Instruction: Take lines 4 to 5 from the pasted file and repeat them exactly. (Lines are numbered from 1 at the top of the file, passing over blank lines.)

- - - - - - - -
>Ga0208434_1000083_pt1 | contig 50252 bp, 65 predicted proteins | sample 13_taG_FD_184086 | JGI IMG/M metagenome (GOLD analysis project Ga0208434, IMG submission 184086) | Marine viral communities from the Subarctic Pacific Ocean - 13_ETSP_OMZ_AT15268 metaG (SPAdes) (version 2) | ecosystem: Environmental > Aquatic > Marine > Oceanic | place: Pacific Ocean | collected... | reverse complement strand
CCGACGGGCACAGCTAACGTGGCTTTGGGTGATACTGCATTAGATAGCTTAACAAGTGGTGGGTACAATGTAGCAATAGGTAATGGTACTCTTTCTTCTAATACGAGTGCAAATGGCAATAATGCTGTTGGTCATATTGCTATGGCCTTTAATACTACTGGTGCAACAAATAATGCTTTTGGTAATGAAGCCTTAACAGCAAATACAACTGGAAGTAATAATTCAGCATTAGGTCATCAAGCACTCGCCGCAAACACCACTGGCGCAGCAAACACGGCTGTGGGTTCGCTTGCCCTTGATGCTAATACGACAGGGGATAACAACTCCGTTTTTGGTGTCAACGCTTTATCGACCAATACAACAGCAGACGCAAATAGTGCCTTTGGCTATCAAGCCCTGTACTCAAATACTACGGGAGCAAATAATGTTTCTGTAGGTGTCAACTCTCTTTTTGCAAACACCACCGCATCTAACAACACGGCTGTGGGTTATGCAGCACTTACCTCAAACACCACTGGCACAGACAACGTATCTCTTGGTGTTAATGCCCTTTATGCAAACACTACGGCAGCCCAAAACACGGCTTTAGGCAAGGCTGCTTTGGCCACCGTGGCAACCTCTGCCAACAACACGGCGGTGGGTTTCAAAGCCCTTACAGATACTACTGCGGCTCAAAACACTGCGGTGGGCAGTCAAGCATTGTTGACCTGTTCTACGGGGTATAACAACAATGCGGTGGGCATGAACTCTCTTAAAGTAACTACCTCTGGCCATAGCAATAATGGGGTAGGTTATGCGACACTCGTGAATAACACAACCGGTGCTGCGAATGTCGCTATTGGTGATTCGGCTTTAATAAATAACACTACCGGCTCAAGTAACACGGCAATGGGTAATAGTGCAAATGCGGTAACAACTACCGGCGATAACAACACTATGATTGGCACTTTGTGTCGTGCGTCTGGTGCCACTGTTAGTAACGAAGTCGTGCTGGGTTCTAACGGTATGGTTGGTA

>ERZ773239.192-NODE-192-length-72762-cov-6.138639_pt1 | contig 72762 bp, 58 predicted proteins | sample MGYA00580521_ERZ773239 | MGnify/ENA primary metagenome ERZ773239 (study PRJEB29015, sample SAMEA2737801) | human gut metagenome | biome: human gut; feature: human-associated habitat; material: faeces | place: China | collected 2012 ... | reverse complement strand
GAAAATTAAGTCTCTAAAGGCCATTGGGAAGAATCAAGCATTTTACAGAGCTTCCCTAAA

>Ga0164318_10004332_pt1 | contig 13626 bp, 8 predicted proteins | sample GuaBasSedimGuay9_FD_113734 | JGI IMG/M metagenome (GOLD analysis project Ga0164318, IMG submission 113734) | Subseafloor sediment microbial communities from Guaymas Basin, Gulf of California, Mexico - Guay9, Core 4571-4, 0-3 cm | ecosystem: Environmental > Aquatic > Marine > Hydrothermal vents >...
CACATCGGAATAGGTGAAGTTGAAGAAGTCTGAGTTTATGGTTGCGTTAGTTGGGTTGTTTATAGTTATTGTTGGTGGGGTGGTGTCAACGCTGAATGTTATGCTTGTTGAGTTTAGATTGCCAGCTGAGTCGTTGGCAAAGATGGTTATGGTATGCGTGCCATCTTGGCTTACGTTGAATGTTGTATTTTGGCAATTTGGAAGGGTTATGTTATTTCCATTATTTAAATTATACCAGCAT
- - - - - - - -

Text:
GAAAATTAAGTCTCTAAAGGCCATTGGGAAGAATCAAGCATTTTACAGAGCTTCCCTAAA

>Ga0164318_10004332_pt1 | contig 13626 bp, 8 predicted proteins | sample GuaBasSedimGuay9_FD_113734 | JGI IMG/M metagenome (GOLD analysis project Ga0164318, IMG submission 113734) | Subseafloor sediment microbial communities from Guaymas Basin, Gulf of California, Mexico - Guay9, Core 4571-4, 0-3 cm | ecosystem: Environmental > Aquatic > Marine > Hydrothermal vents >...